Al-Jazeera — much praised by the now-dying US administration until it started reporting the truth about the American occupation of Iraq — is back in hot water. And not, I fear, without reason.
For on 19 July, its Beirut bureau staged a birthday party for Samir Kantar, newly released from Israel's prisons in return for the bodies of two Israeli soldiers. “Brother Samir, we would like to celebrate your birthday with you,” allegedly gushed al-Jazeera's man in Beirut. “You deserve even more than this... Happy Birthday, Brother Samir.”
The problem, of course, was that “Brother Samir” had been convicted in Israel for the 1979 killing of an Israeli father and his daughter. The Israelis claim he smashed in the head of the four-year-old with a rifle. Kantar denies this, though he does not deny that another child, this time two years old, was accidentally asphyxiated by its mother when she was trying to avoid giving away their hiding place. Kantar received a conviction of 542 years — long, even by Israel's standards — and had been locked up for 28 years when he was swapped along with other prisoners for the bodies of the dead soldiers, Eldad Regev and Ehud Goldwasser, whose capture started the 2006 Lebanon war.
Kantar received a hero's welcome home from Hizbollah, even though Hizbollah did not exist when he was convicted, and was received by virtually the entire Lebanese government. I reported this whole miserable affair and referred to the cabinet in Beirut “grovelling to this man”. Al-Jazeera has now done a little grovelling of its own. But this has been accompanied by an extraordinary article in the American and Canadian press by Judea Pearl, attacking Kantar's reception in Lebanon and al-Jazeera's treatment of the man, announcing that Kantar's royal procession in Lebanon had brought “barbarism back to the public square”.
Professor Pearl, who teaches at UCLA, is the father of Daniel Pearl, the Wall Street Journal correspondent butchered by Islamists in Karachi. They cut off his head. And only someone with a heart of stone could read Judea Pearl's words without being moved. Here, after all, is another father grieving for a cruelly murdered child. Not long before he died, Daniel Pearl had shown great kindness to me after I was badly beaten on the Afghan border. He shared all the numbers in his contacts book with me while he and his wife made me tea and cookies in Peshawar. After his abduction, I wrote an open letter to Osama bin Laden (whom I knew), pleading for his release. I was too late. Daniel had already been murdered.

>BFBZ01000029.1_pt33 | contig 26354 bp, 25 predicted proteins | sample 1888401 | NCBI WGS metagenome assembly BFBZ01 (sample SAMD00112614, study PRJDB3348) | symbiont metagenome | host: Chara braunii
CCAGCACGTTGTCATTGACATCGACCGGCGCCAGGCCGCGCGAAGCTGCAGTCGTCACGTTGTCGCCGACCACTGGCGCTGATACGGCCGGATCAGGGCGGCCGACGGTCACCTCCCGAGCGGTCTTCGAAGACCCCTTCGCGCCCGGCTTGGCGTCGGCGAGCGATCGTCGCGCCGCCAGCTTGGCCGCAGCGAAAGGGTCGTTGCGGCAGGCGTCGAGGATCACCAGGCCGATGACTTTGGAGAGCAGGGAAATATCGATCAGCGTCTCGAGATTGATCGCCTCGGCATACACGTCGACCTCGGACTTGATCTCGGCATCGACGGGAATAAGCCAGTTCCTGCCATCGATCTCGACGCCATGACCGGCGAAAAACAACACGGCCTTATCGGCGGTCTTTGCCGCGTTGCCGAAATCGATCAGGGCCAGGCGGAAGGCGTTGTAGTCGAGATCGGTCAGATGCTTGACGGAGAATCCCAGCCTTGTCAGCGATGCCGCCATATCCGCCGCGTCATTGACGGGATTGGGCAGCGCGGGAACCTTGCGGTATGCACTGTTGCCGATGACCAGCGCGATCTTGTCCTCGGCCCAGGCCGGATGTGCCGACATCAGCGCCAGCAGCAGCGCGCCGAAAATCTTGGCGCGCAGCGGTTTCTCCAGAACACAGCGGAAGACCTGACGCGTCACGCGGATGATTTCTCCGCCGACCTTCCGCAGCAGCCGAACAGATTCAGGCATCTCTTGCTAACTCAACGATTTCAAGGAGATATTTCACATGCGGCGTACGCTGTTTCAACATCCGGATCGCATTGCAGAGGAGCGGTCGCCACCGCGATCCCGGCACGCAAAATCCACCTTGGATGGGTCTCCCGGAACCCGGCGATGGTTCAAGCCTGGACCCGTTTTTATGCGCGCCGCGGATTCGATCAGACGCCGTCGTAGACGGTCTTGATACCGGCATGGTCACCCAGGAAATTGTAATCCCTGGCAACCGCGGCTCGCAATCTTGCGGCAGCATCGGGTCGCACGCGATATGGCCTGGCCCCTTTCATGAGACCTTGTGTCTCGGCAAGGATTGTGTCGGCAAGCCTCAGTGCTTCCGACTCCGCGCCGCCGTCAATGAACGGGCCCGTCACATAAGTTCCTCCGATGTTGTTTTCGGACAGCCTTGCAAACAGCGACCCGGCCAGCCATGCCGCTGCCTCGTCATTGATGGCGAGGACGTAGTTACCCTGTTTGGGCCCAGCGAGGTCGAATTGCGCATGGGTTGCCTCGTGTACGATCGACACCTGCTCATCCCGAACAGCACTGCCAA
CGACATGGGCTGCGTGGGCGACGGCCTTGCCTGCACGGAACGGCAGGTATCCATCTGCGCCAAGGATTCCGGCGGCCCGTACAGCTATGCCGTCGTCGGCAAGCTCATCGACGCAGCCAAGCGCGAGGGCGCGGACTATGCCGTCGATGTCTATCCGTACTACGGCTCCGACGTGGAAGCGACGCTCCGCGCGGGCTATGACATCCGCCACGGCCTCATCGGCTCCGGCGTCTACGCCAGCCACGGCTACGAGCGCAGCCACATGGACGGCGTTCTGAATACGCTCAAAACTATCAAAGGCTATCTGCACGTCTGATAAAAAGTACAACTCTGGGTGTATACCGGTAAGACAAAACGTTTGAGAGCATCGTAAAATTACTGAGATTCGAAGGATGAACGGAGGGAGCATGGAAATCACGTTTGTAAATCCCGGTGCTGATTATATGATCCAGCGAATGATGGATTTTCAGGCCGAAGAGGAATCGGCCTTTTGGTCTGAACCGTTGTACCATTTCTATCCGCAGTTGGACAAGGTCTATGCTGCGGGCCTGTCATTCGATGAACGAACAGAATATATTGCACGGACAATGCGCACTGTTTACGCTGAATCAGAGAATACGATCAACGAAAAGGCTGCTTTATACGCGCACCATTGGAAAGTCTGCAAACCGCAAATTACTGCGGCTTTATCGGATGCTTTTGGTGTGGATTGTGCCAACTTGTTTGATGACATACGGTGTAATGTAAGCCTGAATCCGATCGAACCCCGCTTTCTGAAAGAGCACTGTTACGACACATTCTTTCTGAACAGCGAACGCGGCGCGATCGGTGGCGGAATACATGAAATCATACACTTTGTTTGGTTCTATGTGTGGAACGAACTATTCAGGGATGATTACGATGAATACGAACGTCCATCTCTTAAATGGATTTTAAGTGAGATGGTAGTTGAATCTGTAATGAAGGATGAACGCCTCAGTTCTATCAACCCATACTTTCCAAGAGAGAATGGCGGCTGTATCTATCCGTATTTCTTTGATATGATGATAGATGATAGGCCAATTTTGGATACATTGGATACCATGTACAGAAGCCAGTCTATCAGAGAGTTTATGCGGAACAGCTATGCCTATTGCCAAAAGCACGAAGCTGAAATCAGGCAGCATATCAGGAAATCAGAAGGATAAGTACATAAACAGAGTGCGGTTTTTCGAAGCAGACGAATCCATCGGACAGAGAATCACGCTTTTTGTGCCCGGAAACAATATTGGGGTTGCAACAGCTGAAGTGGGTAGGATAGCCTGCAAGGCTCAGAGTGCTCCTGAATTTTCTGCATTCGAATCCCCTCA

Judea Pearl runs a foundation named after his son and dedicated to dialogue and understanding. I will not go on about a vindictive letter he wrote about me before his son was abducted, in which he claimed I “drooled venom” and was “a professional hate pedlar”.
This, of course, is the kind of incendiary stuff that produces a deluge of crude hate mail. But whatever his feelings about me now, Judea Pearl has a point.
Yet he wants al-Jazeera to apologise formally for that infamous party which has, he writes, robbed journalism of its “nobleness” and “relegitimized barbarism”. It seems the narrative is being cut off and rewritten. For if Kantar represents barbarism, why on earth did Israel release him?
Indeed, Israel released Kantar and other prisoners and 200 corpses of dead Hizbollah and Palestinian fighters at the demand of the Hizbollah militia. And when you get into the bodies game — swapping long-held prisoners for corpses — then the prisoners are going to be greeted when they are freed, whether we like it or not. Ehud Olmert, the Israeli Prime Minister, suggested there was something noble about the prisoner exchange because it showed Israel cared for the return of its missing soldiers, alive or dead.
The truth is that Israel uses these men as hostages — the American press employ the weasel words “bargaining chips” — and if you're going to get into the grisly game of body swapping, then the result is Samir Kantar parading around Lebanon and celebrating his birthday on al-Jazeera. That doesn't justify the pathetic performance of the Lebanese government. It certainly does show the power of Hizbollah. But it shows even more clearly that, despite all Israel's huffing and puffing about “never dealing with terrorists”, this is exactly what it does. It's very easy to kick al-Jazeera, and not without reason. But the story didn't start there. And it hasn't ended yet.